The gore is decent, with pops of guts and blood coming out of the zombies, but good luck seeing it every time. Each time you fire your gun, there’s a big white flash that takes up most of the screen and it’s really distracting. I wouldn’t dare play this in a dimmed room for fear it might be murder on my eyes. I can tell it’s supposed to be a muzzle flash, but the dev must not have known how to make that come out of the actual gun so it’s just a full screen flash. I’m not saying that this might be an epilepsy trigger, but that’s something you might want to be aware of if you intend to play even after everything I’ve told you so far.

The sound effects are exceptionally repetitive and I don’t really remember any music. There was one point early on where I approached a piano that I remember very distinctly hearing Moonlight Sonata playing because it was one of the first times that I had really heard music that stood out. One google search will tell you that Moonlight Sonata is public domain. I think that public domain music can be great when used appropriately to set the tone, but it was just there to draw me to the piano to enter one of the pocket dimensions of the game so it ended up feeling more cheap than anything else.

A Singular Effort

One thing I will give props for is that I didn’t encounter any bugs in my playtime. If there were any, though, it’s more likely that they blended into the miasma of poor game design as to not stand out. Everything looked fine on my decently sized tv. But if you are playing on a smaller, lower resolution, or screen that’s a decent distance away, the font choices made here do have the potential to become more difficult to read.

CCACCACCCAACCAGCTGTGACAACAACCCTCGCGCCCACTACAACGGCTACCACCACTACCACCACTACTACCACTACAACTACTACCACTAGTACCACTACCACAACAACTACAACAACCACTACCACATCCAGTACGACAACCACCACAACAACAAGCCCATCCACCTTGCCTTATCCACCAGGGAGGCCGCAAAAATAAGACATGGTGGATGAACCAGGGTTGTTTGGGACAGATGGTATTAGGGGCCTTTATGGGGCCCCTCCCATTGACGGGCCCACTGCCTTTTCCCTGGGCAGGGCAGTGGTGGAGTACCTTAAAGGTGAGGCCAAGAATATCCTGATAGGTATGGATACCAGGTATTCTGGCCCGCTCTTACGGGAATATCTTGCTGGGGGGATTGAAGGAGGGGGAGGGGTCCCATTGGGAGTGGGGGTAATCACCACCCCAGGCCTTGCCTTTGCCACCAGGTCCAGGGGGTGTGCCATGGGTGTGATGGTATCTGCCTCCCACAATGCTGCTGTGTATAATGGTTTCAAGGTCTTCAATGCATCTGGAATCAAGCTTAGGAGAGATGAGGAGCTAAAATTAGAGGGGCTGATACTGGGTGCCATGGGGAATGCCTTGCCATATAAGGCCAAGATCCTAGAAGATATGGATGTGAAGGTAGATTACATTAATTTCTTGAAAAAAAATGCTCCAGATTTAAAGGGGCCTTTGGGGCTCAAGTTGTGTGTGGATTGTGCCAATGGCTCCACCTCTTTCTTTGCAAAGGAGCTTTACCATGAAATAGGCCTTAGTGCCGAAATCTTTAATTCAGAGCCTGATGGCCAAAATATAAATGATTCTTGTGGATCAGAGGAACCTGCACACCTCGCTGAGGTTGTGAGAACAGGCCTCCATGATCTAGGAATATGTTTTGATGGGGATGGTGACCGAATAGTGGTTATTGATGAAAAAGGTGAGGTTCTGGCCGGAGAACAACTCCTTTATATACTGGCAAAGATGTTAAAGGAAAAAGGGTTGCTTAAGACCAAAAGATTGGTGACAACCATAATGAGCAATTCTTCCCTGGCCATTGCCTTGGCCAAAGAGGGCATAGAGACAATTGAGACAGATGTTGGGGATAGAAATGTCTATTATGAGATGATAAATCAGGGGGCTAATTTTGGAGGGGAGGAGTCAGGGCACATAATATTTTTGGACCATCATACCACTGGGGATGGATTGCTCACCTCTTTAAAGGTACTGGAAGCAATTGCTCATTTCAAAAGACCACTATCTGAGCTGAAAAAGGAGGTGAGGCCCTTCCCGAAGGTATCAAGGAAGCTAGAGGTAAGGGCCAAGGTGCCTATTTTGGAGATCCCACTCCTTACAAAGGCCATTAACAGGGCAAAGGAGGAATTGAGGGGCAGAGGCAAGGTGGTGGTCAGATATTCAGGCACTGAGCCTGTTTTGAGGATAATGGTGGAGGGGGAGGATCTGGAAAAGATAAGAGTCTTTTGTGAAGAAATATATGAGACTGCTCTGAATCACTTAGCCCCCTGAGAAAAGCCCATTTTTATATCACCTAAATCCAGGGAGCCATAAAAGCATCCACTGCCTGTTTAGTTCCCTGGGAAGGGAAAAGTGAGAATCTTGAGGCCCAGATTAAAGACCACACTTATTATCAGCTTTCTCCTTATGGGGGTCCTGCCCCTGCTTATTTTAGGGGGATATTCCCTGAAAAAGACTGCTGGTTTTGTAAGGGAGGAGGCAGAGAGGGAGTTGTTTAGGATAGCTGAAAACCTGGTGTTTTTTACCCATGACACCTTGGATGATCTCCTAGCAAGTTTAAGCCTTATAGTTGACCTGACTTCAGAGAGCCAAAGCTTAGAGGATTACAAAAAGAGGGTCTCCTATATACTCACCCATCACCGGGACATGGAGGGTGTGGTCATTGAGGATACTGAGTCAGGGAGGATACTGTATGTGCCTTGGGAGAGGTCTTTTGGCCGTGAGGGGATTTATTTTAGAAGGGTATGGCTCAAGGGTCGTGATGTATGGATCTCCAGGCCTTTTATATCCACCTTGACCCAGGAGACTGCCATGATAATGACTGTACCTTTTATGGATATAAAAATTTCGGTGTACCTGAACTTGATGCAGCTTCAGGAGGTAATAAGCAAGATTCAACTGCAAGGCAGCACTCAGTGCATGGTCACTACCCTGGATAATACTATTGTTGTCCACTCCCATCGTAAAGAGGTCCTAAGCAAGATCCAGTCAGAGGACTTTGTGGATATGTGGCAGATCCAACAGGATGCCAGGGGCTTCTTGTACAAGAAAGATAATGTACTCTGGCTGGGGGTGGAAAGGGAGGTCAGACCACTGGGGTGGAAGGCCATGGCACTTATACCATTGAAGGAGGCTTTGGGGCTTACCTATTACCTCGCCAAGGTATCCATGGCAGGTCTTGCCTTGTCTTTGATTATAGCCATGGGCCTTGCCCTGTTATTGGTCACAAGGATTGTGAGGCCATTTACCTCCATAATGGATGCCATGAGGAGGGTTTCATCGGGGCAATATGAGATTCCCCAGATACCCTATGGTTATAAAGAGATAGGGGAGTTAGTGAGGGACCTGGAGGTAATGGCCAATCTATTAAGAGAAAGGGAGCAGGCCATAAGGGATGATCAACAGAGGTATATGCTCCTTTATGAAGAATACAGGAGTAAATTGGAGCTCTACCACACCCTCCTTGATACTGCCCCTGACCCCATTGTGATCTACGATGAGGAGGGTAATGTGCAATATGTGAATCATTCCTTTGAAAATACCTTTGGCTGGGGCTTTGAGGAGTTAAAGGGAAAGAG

I think I’ll Pass

I don’t think I have to make it more clear that this was not a game that I enjoyed. Everything about it just felt poorly implemented and I have to wonder how one gets so many games deep into a series without the games getting to a decent level of polish. I do respect that the game was made by one guy and that’s a feat, but if I had paid for this, I think I would feel pretty ripped off. I can only recommend this one for those who consider themselves connoisseurs of bad games. Everyone else should stay far away.

Pros

  • Many options for modes (if you actually like it)
  • The feat of being made by one person

Cons

  • Visually muddy and simplistic
  • Sluggish and unimpressive gameplay
  • Strangely overcomplicated story
  • Simply not fun to play

Verdict

It might be fun over a few drinks with some gaming buddies, but in any other situation it’s just an utter disappointment.